Gemini Observatory Press Releases

Dr. Bland-Hawthorn Narrative on development of N&S

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When Dr. Veilleux and I attended a workshop in Marseilles; the first ever results from integral field units were shown, from four different groups as I recall. All of them had the same problem: they were unable to remove the sky.

Dr. Veilleux and I shared a room and he still recalls how I woke up at 3am one morning to write up notes on how nod & shuffle might be used to remove the sky. I thought I was being quiet but I kept him awake (unknowingly) for the rest of the night. In the morning, I explained to Sylvain about IEEE papers I had read years ago where early CCD developers had used shuffling (they called it charge shifting) to detect several different families of charge trapping sites. I had read another paper which said that silicon wafers were getting larger and more pure, and just guessed that shuffling the charge up and down would reveal fewer trapping sites, since these are functionally related to bad columns, and devices appeared to be getting cosmetically cleaner as every year goes by. I foresaw a device that was much larger than the illuminated field of view along one axis.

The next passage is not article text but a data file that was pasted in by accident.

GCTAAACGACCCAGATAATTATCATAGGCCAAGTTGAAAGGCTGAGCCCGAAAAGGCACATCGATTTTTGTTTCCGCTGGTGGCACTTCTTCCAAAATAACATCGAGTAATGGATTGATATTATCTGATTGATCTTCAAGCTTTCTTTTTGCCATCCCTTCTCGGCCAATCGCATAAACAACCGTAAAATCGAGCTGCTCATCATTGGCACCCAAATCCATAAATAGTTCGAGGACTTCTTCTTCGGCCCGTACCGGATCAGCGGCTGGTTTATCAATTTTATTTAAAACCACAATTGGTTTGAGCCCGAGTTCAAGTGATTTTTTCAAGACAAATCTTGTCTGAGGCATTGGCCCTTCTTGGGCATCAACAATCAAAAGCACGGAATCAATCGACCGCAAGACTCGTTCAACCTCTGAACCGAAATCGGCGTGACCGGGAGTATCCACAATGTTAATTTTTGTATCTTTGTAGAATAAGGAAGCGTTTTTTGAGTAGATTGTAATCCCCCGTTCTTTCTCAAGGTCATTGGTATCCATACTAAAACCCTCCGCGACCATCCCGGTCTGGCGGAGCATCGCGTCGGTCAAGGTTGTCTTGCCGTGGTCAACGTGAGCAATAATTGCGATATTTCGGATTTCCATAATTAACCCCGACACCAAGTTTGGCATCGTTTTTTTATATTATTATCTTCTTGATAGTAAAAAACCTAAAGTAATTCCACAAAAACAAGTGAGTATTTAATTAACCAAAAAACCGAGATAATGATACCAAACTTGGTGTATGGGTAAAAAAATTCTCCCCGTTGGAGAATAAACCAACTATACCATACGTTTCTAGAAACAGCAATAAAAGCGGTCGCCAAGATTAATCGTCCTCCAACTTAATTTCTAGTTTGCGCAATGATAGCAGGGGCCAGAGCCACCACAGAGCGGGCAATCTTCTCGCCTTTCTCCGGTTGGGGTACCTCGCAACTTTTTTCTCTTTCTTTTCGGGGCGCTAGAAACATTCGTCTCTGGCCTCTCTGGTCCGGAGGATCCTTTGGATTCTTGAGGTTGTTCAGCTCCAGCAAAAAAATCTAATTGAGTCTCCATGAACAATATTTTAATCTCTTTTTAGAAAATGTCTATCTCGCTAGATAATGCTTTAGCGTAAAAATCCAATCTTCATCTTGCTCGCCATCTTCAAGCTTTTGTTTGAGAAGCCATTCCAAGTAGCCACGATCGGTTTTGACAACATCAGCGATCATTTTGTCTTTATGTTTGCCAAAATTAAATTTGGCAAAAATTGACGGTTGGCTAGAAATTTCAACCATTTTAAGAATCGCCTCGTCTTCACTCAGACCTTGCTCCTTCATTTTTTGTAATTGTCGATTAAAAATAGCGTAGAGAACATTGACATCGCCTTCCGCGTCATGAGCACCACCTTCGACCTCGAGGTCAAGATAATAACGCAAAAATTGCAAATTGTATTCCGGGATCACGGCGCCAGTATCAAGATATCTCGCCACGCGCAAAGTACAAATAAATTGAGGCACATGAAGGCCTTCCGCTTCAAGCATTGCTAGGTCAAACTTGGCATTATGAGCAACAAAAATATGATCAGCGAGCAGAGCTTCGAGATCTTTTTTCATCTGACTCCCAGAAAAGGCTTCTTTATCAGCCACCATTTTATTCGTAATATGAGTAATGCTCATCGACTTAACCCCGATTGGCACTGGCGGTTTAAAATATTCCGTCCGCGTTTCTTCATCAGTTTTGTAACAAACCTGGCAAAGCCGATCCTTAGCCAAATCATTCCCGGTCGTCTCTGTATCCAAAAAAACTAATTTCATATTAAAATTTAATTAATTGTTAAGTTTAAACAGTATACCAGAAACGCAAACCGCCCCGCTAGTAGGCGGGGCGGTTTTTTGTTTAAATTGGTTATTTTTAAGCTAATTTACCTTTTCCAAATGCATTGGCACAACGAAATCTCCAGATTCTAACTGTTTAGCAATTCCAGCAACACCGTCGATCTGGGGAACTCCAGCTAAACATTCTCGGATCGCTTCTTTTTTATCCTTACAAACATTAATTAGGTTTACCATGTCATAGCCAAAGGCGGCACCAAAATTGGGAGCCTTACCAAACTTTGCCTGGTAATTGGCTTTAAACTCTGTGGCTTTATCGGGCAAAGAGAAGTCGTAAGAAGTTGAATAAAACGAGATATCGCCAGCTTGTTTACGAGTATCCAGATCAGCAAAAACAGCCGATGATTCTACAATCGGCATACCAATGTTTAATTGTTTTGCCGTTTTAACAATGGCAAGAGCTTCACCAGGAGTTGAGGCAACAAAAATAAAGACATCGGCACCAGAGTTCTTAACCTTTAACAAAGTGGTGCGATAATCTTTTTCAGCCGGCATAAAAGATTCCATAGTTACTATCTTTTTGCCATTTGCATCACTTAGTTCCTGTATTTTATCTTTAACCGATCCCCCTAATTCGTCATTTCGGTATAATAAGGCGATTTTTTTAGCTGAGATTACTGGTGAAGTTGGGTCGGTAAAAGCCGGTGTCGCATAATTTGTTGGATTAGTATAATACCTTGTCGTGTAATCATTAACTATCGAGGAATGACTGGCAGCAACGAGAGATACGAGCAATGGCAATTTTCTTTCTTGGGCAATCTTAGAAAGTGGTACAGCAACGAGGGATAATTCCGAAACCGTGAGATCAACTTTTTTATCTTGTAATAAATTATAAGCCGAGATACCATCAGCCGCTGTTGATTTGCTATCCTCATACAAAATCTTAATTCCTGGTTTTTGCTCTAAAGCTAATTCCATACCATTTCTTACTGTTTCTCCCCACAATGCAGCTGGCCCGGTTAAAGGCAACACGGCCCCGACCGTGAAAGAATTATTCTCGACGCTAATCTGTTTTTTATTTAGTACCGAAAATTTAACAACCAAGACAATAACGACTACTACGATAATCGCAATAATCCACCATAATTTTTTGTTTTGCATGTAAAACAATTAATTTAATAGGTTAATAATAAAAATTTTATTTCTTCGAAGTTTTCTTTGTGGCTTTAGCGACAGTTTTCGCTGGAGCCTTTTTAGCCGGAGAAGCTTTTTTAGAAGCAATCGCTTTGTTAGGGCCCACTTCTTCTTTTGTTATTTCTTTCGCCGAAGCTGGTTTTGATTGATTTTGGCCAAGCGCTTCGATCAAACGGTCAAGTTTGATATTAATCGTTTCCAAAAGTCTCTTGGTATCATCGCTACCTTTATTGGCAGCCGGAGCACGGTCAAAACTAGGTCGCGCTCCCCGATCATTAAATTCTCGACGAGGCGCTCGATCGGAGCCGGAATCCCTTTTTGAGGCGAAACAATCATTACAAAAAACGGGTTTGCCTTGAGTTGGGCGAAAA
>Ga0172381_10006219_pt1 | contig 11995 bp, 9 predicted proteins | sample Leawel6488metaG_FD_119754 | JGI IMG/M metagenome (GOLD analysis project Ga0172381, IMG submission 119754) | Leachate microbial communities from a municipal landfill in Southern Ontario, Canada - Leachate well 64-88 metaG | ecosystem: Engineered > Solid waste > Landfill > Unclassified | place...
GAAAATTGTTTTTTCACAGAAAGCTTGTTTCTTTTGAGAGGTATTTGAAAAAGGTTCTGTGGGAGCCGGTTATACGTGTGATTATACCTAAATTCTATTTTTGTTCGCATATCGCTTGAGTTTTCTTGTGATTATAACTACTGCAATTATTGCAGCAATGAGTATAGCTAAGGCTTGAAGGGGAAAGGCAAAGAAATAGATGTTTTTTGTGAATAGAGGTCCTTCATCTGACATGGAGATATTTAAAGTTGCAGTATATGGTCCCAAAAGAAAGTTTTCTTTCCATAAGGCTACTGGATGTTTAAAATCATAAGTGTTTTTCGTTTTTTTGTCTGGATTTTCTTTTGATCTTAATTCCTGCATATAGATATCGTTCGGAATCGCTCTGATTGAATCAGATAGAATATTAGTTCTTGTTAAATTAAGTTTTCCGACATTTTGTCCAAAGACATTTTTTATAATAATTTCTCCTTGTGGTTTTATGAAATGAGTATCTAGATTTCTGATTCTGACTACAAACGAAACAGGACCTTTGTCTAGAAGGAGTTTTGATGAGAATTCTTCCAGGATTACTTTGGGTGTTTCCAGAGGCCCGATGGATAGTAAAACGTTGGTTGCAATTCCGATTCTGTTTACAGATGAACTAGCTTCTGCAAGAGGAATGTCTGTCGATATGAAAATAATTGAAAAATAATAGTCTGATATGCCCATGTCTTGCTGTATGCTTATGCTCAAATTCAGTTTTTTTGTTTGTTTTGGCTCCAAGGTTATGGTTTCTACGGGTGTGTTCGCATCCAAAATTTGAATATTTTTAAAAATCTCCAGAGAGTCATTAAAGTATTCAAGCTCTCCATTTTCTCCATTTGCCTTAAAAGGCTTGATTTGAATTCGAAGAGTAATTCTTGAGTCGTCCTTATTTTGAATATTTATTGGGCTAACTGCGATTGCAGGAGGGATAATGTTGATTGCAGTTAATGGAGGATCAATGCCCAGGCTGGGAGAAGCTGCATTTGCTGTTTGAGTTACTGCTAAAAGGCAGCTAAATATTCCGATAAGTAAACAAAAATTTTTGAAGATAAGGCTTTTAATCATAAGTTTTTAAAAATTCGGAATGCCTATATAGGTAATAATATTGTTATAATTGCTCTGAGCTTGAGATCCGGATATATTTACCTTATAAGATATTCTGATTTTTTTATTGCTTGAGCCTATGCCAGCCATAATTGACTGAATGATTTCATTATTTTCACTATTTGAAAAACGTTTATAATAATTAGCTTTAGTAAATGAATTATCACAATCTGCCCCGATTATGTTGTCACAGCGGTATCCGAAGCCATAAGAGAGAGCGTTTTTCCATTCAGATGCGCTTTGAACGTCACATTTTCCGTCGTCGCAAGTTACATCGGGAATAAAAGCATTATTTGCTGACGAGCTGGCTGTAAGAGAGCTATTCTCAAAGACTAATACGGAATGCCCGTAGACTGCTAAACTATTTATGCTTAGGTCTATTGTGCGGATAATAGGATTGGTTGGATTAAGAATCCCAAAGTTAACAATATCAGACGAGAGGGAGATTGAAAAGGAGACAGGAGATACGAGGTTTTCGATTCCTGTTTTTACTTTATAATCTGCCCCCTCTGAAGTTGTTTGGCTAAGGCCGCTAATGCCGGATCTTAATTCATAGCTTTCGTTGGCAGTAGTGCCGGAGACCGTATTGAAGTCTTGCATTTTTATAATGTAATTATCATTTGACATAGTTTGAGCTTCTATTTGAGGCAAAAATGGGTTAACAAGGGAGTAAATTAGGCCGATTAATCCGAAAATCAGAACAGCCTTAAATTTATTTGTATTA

At the AAO, we started developing charge shuffling in 1994, but our first good results were in early 1995. I wrote about charge shuffling attached to imaging and spectroscopy in 1994, 1995 and 1996. We have used variants of shuffling with imaging spectroscopy since 1995 using the instrument TAURUS. There are dozens of published papers on this work which continues to the present day. Our early attempts at nod & shuffle were not properly integrated into the telescope system.

A year or so later, being one of our foremost observational cosmologists, Karl Glazebrook foresaw how to exploit nod & shuffle with the multi-object spectrograph LDSS in order to obtain far cleaner spectra of high redshift objects in the Hubble Deep Field. Since that time, Karl and Bob Abraham have performed a series of lovely observations of high redshift galaxies in the optical, and more to the point, extracted new science from them. To my mind, they have reinvigorated observational cosmology in the optical no less, and both deserve full credit for pushing Gemini into doing the same.